El Salvador’s Latest Gang Crackdown Includes Human Rights Violations
Amid a wide-reaching government crackdown on organized criminal groups in the country, almost 2 percent of El Salvador’s adult population has been detained and at least 18 people have died in police custody, according to a new report from the human rights group Amnesty International.
The crackdown was initiated by President Nayib Bukele in March. It is aimed at suspected members of MS-13, also known as Mara Salvatrucha, and Barrio 18, both of which are street gangs that emerged in El Salvador following waves of mass deportations of Salvadoran immigrants from the United States in the 1980s and 1990s.
In addition to reports of arbitrary detentions, torture, and inhumane conditions in now-overcrowded prisons, the government has also reportedly targeted journalists, activists and even judicial officials, amounting to what Amnesty International is describing as “massive human rights violations.” According to Amnesty International’s report, El Salvador’s government has made arrests without “administrative or judicial arrest warrant[s]” and without catching defendants in the act of committing a crime; rather, arrests are based on a defendant’s prior criminal record or because they live in a community with a large gang population. Many arrestees have been denied access to legal representation and are held for weeks before seeing a judge.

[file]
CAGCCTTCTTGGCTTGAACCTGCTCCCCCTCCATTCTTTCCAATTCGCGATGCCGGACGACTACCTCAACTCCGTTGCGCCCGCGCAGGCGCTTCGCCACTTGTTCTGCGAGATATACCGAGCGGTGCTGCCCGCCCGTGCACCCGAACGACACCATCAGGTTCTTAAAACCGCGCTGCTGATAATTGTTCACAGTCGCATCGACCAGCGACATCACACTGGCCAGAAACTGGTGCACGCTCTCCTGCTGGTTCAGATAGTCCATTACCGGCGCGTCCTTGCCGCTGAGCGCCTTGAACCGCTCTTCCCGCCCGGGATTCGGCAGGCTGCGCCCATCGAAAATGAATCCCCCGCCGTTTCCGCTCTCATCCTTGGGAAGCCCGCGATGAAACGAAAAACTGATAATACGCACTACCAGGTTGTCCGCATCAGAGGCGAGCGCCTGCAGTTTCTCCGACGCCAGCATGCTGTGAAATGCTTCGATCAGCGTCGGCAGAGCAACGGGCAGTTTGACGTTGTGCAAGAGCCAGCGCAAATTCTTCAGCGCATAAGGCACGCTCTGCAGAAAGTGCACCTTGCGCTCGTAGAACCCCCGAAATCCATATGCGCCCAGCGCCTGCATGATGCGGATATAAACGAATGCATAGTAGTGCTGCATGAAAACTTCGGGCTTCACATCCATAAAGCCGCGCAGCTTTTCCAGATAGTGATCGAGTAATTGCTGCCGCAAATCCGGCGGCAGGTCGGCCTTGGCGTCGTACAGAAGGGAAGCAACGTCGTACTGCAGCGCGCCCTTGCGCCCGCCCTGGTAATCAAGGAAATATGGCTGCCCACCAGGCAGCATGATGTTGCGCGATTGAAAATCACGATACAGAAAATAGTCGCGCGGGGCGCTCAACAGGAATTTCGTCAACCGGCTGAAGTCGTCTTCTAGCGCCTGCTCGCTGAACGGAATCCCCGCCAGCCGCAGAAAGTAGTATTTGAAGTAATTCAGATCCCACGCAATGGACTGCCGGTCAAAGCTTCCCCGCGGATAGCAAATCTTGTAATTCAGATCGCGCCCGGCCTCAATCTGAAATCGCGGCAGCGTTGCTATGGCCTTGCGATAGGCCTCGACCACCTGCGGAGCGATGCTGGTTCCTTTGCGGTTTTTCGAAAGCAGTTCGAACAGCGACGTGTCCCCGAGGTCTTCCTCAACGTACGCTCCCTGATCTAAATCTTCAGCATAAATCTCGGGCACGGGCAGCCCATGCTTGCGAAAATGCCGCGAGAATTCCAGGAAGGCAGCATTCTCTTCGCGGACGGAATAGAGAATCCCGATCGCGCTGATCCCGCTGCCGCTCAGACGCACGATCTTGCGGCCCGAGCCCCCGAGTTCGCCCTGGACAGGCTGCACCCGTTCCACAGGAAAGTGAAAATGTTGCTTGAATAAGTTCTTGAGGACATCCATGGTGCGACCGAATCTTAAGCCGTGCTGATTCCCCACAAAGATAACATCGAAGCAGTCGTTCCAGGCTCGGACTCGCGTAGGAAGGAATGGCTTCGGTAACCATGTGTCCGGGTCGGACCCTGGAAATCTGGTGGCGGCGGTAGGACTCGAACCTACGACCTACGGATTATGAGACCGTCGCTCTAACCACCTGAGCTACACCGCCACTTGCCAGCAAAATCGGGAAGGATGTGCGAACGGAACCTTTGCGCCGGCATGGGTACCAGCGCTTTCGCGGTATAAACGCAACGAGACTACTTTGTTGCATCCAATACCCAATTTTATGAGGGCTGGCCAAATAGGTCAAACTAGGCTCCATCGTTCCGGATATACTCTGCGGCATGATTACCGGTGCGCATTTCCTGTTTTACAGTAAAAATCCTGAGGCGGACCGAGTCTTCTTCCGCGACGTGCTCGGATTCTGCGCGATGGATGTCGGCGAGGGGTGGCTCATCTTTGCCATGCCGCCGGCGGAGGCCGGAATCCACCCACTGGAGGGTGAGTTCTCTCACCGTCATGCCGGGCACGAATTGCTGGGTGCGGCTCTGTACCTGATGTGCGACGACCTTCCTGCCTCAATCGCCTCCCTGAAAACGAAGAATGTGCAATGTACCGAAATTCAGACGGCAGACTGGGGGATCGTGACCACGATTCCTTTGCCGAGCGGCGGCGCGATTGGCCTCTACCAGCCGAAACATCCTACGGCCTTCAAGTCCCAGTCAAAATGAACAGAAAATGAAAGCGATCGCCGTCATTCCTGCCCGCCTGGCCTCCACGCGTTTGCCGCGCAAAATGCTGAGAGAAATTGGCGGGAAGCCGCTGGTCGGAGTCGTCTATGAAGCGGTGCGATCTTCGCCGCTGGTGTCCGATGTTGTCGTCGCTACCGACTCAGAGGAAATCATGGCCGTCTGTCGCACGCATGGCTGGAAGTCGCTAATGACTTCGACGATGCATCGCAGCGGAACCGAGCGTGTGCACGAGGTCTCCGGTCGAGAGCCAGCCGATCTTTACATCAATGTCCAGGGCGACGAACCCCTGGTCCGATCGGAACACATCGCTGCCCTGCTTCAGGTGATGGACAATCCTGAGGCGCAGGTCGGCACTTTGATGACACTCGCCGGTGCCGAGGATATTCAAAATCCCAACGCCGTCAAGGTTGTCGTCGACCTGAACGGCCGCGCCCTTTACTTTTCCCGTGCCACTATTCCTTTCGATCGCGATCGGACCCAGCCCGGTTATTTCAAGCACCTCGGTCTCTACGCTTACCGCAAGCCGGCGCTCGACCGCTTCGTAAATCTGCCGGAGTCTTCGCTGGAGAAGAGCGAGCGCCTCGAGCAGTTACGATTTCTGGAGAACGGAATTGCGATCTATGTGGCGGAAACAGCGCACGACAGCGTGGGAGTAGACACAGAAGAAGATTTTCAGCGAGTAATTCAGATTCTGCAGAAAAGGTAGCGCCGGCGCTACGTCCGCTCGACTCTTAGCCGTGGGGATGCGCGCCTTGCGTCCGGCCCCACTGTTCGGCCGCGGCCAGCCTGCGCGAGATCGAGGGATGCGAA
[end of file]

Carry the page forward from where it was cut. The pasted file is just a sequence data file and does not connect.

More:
The U.S. government, which has long played a role in El Salvador’s organized crime problem, has remained relatively silent. Barring one statement from Secretary of State Antony Blinken on April 10, and one answer by Blinken to a question at a press conference in Panama City on April 20, U.S. diplomatic institutions have largely responded with silence toward these reports. In neither statement did Blinken acknowledge how these gangs came to hold such sway in El Salvador, instead restating previous U.S. support of the Salvadoran government. “We continue to support El Salvador in its efforts to reduce the proliferation of gangs. Since 2008, we have invested $411 million to improve citizen security and help the Salvadoran government combat gang violence,” Blinken said in his April 10 statement.
“It’s ironic, because you could argue that 20 to 30 years later, the U.S. is now reaping the results of very mistaken policy from the 1980s,” says Harry Vanden, professor emeritus of political science and international studies at the University of South Florida and a leading expert on Central American gang violence. In Vanden’s view, a combination of heavy-handed U.S. interventions in support of El Salvador’s right-wing military junta during the 1980s and U.S. deportations of Salvadorans to an economically impoverished country just out of the throes of civil war set the stage for s
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